Caribou honors fallen soldiers during Memorial Day parade, ceremony

2 years ago

CARIBOU, Maine — For the first time since before the pandemic, hundreds of community members joined local veterans organizations in paying tribute to soldiers who gave their lives in sacrifice for their country.

On Monday, May 30, families gathered along Sweden and Main Street to watch the city’s first Memorial Day parade since 2019. Caribou police officers and firefighters led the way as members of the Caribou VFW Post 9389, American Legion Post 15, Girl Scout Troop 192, Caribou Little League baseball teams and local pageant queens waved to the crowds.

Caribou VFW Post 9389 Commander Roger Felix said that the return of the parade is one of many ways that he and fellow community members wish to honor those who have served and died for their country.

Members of the Caribou High School band march in the Memorial Day parade. (Melissa Lizotte | Aroostook Republican)

“[The parade] is very exciting and long overdue,” Felix said. “These patriots represented the best of us and we owe it to them to come together and remember them, so nobody forgets that freedom comes with a price.”

The parade ended at the Veterans Memorial Park on Main Street, with numerous people staying to attend the annual Memorial Day ceremony.

Felix and American Legion Post 15 Commander Wayne Little read the names of 27 veterans from Caribou and surrounding towns who have died since Memorial Day 2021.

Those people include: Jimmy L. Brown, Glenn R. Celcer, Kenneth D. Doody, Perry C. Drost Jr., Oreille Dufour, Robert P. Huston, Robert R. Kelly, Ronald L. Jandreau, Arthur LeBlanc, John A. LaJoie, Bernard Lamdry, Boyd A. Lunney, Chester H. Milton, Jacque R. Moore, Reno R. Ouellette, Alcide B. Paradis, Ryan Pinette, Alsyme Raymond Jr., Darrell D. Rouse, Ivan Roy, Emil Russell, Steven D. St. Peter, Earl B. Stone, Richard E. Tauer, Joseph Tinkham Jr., Roland F. Thompson and Bruce A. Woodward.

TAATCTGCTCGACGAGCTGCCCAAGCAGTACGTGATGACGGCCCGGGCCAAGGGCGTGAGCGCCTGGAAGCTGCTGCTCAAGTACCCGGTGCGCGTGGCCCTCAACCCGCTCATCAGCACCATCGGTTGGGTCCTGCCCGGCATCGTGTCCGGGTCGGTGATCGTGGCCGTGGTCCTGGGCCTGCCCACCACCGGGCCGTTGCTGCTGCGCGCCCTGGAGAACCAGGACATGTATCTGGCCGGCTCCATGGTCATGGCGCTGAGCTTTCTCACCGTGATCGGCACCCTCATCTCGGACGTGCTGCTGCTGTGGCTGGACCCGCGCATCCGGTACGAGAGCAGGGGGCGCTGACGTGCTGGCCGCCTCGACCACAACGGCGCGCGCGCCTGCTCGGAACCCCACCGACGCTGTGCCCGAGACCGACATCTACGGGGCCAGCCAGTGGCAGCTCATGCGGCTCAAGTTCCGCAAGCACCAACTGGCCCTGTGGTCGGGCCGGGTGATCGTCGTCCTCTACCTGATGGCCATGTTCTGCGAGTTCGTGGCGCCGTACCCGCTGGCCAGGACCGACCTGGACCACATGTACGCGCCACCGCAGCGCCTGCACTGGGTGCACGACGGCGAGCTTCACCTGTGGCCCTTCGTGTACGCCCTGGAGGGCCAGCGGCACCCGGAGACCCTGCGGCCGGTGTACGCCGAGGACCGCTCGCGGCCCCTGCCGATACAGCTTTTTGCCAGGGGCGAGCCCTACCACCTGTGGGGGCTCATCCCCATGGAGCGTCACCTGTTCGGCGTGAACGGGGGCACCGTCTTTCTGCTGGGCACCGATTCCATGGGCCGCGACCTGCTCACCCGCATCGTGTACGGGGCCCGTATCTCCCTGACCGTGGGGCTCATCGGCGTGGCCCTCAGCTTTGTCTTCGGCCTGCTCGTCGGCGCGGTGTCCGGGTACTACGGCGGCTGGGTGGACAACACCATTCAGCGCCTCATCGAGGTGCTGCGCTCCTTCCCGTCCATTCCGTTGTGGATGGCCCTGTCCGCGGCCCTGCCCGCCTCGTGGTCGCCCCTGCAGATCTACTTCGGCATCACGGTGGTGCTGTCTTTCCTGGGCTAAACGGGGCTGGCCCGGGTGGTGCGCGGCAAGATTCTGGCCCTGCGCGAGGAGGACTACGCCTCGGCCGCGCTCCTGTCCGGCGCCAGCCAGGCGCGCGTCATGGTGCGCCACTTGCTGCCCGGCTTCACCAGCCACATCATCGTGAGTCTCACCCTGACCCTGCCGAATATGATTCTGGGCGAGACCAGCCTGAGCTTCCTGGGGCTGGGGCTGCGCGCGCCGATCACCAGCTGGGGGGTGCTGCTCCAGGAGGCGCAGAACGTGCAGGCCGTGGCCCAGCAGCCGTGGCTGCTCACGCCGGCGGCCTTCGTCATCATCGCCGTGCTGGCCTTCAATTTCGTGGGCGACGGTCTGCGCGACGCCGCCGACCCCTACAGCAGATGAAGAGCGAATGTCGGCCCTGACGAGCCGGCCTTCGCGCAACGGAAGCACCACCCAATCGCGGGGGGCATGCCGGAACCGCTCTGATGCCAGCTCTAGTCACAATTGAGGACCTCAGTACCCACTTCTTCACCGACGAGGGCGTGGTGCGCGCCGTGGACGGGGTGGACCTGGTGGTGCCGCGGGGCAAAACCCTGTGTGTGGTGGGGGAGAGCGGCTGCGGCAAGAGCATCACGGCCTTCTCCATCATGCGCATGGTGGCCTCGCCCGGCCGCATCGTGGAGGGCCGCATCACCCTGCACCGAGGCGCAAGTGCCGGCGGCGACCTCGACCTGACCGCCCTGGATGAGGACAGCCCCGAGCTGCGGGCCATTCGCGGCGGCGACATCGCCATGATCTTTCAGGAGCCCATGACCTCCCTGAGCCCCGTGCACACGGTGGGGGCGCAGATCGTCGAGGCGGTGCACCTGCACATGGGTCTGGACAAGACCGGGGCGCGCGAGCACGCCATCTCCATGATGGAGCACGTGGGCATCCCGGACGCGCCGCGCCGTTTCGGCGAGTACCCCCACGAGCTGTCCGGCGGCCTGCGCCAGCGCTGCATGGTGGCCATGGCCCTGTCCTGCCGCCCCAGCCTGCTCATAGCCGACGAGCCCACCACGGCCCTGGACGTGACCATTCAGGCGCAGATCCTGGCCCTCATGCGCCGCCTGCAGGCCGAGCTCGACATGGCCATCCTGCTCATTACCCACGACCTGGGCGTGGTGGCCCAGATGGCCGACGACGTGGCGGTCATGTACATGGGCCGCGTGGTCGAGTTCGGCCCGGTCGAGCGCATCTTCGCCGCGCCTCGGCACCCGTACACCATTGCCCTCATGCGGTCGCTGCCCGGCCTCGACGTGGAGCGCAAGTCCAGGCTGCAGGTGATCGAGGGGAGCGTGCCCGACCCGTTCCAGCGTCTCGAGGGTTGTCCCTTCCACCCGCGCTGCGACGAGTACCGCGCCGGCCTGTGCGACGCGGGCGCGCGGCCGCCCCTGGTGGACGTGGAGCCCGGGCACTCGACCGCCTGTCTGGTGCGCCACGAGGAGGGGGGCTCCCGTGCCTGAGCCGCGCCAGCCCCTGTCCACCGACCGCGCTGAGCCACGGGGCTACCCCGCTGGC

Members of the Caribou Fire Department and American Legion Auxiliary stand in salute during the Memorial Day ceremony. (Melissa Lizotte | Aroostook Republican)

Members of the American Legion and VFW posts and auxiliaries, local congressional offices and Gold Star Mother Ruth Bouchard of Caribou each placed wreaths in front of the Civil War memorial statue to honor prisoners of war, veterans and Gold Star families.

Lloyd Woods, national executive committeeman for the Maine American Legion, served as the ceremony’s keynote speaker. He began by asking the audience: When you think of Memorial Day, what comes to your mind?

American Legion Post 15 member Cuppy Johndro salutes memorial wreaths alongside Girl Scout Troop 192 during Caribou’s Memorial Day ceremony. (Melissa Lizotte | Aroostook Republican)

For Woods, Memorial Day is not about the picnics and barbecues that have become popular during the holiday. Instead, Memorial Day is a reminder of the ultimate sacrifice that soldiers have made while striving to keep America free.

“We celebrate Armed Forces Day for those still in uniform and we celebrate Veterans Day for those who have hung up their uniform. But we celebrate Memorial Day for those who never made it out of their uniform,” Woods said. “We must remember the men and women who made it possible for us to be here in peace.”